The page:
The bodies that were recovered were sent across the border in an RAF ambulance on January 24th. What remained of the aircraft that could be reached was salvaged by Army personnel on the 27th and 29th of January.

Frank Ash was not the only member of his family killed in the war.  His brother Richard Derrick Ash was posted missing in 1942 while flying with 77 Squadron, Bomber Command.  They are photographed below with their mother in 1940 or 1941.  Frank's niece was kind enough to provide this image.  Frank is pictured at right while her father Richard is to the left of their mother.
Frank and Richard Ash

Donald Parr Hewitson aged only 18, was the only child of Charles and Elsie Hewitson of 42 Mayfield Road, Boldmere.  Their local newspapers, the Birmingham Daily Post and Birmingham Mail recorded his death and later burial.  His funeral was celebrated at St Peters Church, Maney.  His photo below was saved by his Aunt.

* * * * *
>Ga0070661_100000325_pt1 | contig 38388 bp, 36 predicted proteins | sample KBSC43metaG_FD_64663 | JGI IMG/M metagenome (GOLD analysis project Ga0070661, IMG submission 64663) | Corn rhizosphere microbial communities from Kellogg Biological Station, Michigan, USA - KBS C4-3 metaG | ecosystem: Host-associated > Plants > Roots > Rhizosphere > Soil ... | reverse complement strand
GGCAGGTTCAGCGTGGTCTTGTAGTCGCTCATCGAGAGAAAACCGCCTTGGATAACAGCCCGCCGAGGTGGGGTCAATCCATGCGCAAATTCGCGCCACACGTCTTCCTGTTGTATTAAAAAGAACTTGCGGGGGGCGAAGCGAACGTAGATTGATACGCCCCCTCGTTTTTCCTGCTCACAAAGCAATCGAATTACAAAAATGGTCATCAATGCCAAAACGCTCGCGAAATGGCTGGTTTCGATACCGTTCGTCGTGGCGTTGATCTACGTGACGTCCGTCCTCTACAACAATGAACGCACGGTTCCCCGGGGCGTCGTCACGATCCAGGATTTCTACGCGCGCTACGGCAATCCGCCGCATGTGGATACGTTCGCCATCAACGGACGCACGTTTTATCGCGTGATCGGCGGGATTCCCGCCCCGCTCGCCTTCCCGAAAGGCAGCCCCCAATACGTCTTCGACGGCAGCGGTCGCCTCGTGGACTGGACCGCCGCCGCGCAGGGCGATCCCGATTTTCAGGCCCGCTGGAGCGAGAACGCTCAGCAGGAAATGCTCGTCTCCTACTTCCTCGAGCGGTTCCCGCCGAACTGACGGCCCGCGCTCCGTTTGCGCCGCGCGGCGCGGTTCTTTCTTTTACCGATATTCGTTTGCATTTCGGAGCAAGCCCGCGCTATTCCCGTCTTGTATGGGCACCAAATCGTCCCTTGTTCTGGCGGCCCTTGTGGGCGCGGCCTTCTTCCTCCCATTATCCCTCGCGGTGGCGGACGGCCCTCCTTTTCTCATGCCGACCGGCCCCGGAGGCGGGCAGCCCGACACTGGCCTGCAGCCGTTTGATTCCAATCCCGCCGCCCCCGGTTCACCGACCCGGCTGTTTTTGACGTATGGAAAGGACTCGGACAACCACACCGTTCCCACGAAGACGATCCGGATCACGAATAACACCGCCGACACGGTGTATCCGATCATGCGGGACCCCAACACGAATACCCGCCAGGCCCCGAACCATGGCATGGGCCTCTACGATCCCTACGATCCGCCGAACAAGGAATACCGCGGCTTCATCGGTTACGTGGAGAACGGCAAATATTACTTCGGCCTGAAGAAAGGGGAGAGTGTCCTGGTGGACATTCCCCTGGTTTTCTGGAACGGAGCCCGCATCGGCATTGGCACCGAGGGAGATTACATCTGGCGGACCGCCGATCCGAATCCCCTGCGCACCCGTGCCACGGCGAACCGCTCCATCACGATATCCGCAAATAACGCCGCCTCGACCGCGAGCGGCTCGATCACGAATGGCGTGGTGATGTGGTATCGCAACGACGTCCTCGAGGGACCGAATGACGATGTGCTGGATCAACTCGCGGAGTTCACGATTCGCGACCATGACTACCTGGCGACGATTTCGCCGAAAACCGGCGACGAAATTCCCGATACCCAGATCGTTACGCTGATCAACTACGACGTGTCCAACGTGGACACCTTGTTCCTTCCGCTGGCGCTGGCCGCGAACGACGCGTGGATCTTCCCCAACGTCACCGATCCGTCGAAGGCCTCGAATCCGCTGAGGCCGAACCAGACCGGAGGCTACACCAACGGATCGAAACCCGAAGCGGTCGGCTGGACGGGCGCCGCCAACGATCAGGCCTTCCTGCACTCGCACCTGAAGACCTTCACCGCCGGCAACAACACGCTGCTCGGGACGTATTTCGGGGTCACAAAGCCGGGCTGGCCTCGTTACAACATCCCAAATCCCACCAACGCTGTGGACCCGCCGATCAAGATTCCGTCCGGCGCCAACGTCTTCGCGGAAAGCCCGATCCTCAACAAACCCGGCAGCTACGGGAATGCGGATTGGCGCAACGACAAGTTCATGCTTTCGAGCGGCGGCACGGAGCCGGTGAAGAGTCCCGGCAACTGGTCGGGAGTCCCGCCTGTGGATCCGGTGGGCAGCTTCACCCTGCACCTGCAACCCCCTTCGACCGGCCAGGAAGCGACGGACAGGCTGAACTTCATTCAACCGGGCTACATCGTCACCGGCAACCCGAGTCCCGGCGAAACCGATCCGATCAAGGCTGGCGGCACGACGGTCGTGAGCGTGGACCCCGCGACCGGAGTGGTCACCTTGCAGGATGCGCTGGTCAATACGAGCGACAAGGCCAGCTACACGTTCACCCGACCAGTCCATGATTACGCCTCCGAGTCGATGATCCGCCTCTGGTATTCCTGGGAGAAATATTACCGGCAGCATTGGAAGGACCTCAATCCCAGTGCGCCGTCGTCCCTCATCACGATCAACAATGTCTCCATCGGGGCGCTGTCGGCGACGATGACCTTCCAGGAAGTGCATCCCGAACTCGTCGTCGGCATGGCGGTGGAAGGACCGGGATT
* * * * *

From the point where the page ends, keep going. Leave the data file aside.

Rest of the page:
The Tourist and Community website for the town of Bundoran carries a wonderful article about the crash with additional crew photos and more details from the Irish Army's reports. It can be visited by clicking on the image below.

Below can be seen the memorial stone raised by the Adamic and Scott families with the aid of Breege McCusker and Joe O'Loughlan in 2002. Joe dedicates a full chapter of his book, "Voices of the Donegal Corridor", published in 2005 to his contact with relatives of the Adamic and Dawson families and the raising of the memorial stone pictured below. Joe can be found via his website, www.joeoloughlin.co.uk.

Sources Irish Army Archives Files, Cahal Brugha Barracks.; The RCAF Service files of Gzowski, Upshall, Adamic, Dawson and Scott, received from the Library and Archives Canada (LAC).; Voices of the Donegal Corridor, Joe O'Loughlin; Gzowski, Ash and Hussey families.; Mr D Champion for wonderful assistance in the Canadian LAC; Commonwealth War Graves Commission database www.cwgc.org

Compiled by DENNIS BURKE from sources listed above, March 2017.